The portable vibration testing system has four acquisition channels. One channel acquisition records the transmission shaft speed signal; the other two channels record vibration acceleration signals in the vertical and horizontal directions from the main reducer. The recorded signals are displayed as plots of speed and the main reducer vibration acceleration on the computer screen in real-time. The LMS.Test.Lab NVH noise tester can test noise inside the car in real-time and reflect the overall noise performance of the automobile.

The experiment does not change the box, car clutch, front and rear suspensions, or any other factors: the only changes were made to the installation angle between transmission shafts and the intermediate support stiffness. The automotive engine was run over its full working range of up to 6000 rpm. The experimental installation is shown in Figure 7 and vibration is tested by point-to-point measurement, which avoids the influence of other vibrations. The noise tester (LMS Co., Belgium) is used to verify the data of which the project always recorded two sets to allow later comparison.

When the angle between transmission shafts is 7°, the intermediate support stiffness is approximately 700 N/mm, and the experimental result is shown in Figure 8.

When the angle between transmission shafts is 5°, the intermediate support stiffness is approximately 500 N/mm, and the experimental result is shown in Figure 9.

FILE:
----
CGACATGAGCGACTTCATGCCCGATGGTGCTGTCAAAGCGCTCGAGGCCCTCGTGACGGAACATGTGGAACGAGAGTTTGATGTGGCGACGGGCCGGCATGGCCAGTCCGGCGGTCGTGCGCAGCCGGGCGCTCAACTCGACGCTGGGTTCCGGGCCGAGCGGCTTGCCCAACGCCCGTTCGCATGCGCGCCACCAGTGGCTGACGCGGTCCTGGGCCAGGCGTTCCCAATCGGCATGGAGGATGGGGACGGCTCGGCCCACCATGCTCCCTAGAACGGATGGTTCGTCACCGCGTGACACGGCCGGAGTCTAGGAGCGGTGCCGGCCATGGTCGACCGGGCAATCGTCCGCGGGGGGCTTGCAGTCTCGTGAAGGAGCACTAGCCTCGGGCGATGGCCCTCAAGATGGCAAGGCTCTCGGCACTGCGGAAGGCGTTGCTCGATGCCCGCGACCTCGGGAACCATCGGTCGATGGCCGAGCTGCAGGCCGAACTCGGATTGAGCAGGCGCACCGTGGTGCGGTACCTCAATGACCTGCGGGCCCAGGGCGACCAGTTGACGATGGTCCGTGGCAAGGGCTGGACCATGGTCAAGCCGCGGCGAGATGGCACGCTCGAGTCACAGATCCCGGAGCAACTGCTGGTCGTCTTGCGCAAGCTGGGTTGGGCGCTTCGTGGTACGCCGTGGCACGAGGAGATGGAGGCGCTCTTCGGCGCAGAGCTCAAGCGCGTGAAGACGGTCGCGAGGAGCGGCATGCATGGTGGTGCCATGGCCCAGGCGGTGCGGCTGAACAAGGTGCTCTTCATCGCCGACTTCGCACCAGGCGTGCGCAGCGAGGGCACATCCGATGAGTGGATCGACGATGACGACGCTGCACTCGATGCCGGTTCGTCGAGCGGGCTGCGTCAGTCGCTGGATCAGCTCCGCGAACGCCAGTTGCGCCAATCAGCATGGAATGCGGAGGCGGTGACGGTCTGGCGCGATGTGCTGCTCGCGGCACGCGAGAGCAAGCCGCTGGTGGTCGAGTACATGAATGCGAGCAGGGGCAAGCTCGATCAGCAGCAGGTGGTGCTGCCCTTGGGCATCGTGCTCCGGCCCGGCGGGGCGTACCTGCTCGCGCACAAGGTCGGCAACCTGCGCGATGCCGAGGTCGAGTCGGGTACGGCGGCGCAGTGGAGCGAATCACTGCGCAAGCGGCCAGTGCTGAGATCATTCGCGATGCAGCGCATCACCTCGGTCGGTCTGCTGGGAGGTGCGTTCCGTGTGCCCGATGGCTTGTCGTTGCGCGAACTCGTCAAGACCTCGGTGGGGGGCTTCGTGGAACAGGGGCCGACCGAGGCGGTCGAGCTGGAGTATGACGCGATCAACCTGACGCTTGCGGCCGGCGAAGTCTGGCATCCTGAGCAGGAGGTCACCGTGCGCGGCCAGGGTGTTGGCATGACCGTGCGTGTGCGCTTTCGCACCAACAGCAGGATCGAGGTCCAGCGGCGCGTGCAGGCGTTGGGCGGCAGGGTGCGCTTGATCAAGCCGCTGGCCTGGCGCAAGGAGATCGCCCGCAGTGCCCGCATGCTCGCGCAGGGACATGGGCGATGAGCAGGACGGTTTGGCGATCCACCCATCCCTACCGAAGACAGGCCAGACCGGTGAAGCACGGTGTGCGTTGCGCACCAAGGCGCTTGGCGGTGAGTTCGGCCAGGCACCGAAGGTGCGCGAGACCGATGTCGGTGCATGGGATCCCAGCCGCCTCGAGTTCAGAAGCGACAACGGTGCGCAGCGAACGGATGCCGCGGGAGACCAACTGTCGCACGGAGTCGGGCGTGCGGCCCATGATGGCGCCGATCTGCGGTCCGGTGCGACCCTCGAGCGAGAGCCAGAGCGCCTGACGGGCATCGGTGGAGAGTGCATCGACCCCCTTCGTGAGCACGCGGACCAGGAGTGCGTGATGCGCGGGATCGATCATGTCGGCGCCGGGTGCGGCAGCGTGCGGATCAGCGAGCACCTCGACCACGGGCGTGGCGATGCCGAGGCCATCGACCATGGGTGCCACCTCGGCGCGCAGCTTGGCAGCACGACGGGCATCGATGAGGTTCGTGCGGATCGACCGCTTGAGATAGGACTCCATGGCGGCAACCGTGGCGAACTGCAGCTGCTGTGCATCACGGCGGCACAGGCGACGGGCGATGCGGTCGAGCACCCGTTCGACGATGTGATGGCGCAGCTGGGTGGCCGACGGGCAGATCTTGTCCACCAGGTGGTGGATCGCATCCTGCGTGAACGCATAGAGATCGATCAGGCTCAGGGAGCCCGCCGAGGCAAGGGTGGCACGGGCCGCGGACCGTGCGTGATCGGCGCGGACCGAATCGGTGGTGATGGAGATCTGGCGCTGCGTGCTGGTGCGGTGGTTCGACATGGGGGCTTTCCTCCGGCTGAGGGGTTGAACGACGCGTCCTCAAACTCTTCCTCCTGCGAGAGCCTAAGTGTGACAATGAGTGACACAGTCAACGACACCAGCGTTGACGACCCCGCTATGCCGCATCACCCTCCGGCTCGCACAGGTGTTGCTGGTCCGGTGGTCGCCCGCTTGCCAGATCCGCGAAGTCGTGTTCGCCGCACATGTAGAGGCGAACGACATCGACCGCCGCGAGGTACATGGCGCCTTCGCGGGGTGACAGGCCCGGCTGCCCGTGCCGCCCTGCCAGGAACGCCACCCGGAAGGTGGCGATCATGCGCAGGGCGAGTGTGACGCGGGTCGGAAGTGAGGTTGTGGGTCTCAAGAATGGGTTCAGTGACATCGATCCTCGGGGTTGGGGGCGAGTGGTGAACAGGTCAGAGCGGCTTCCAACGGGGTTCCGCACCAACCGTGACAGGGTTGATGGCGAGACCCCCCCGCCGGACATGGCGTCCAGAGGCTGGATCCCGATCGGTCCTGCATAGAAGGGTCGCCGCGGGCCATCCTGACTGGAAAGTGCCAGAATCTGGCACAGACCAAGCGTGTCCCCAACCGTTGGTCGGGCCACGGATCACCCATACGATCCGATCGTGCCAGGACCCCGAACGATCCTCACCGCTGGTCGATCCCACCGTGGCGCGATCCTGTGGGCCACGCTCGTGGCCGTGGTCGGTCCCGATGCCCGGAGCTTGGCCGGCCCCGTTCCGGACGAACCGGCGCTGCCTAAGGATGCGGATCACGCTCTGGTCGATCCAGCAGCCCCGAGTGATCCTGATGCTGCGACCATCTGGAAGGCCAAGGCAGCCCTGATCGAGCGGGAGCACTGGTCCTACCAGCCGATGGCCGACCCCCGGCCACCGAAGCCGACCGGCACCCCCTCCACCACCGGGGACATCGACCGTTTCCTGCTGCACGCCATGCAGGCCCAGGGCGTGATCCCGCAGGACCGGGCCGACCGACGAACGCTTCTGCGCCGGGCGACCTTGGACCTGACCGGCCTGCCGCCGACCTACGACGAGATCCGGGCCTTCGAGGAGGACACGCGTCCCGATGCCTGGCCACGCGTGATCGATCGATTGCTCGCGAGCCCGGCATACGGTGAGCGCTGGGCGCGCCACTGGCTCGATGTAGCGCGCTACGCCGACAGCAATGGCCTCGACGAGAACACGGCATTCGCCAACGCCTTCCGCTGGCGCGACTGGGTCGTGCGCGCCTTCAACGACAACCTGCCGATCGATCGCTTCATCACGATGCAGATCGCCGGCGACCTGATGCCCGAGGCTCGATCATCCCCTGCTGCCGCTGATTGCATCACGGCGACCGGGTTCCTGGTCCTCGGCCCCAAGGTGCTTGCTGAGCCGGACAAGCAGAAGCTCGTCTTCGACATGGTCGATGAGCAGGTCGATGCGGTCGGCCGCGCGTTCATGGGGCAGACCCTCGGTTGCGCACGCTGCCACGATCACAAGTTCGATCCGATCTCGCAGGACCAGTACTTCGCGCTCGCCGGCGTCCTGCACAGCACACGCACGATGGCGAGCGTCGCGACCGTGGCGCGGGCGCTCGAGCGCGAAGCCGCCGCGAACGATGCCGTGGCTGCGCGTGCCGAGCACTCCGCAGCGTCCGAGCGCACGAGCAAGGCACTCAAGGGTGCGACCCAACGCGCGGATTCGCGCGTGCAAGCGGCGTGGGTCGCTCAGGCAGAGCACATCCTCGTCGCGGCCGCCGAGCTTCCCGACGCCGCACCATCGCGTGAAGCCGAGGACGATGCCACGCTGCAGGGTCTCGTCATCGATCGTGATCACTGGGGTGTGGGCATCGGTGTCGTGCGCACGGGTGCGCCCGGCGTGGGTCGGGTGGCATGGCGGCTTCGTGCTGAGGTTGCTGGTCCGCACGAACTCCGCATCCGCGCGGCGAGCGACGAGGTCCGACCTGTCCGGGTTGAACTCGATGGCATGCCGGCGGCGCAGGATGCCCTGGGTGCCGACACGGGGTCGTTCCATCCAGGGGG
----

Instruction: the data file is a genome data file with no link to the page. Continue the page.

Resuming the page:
To further verify the effects of a change in installation angle and intermediate support stiffness on the rear axle, the experiment also tests the NVH (noise) inside the vehicle. The results are shown in Figure 10.

Comparing Figures 8 and 9, when the installation angle is 5° and the intermediate support stiffness is 500 N/mm, the effect on the rear axle vibration is obviously smaller. Seen from Figure 10, when the transmission shaft angle and intermediate support stiffness are changed, the NVH performance inside the car improved. Through experimental verification, data simulation, and analysis the data coincide with experimental verification thereof.

6. Conclusion

The research shows that the angle between transmission shafts has a great influence on vibration and shock in the rear axle main reducer. The numerical matching of the relationships between angle, intermediate support stiffness, and gears can be found by numerical solution. The angle between transmission shafts and the intermediate support stiffness can then be quantified. According to the CDV car studied in this research, the installation angle between transmission shafts should be designed to be 5° as far as possible and the intermediate support stiffness should be 500 N/mm as predicted by theory and verified experimentally. As a result, the transmission shaft’s effect on vibration and noise from the main reducer can be decreased. There is no other problem caused after long-term test. The method applied in this research has reference value for vibration and noise reduction in variable axial transmission systems.

Conflict of Interests

The authors declare that there is no conflict of interests regarding the publication of this paper.

Acknowledgment

It was partially supported by the WUT Innovation Fund 145204003.

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Copyright © 2015 Xu Jinli et al. This is an open access article distributed under the Creative Commons Attribution License, which permits unrestricted use, distribution, and reproduction in any medium, provided the original work is properly cited.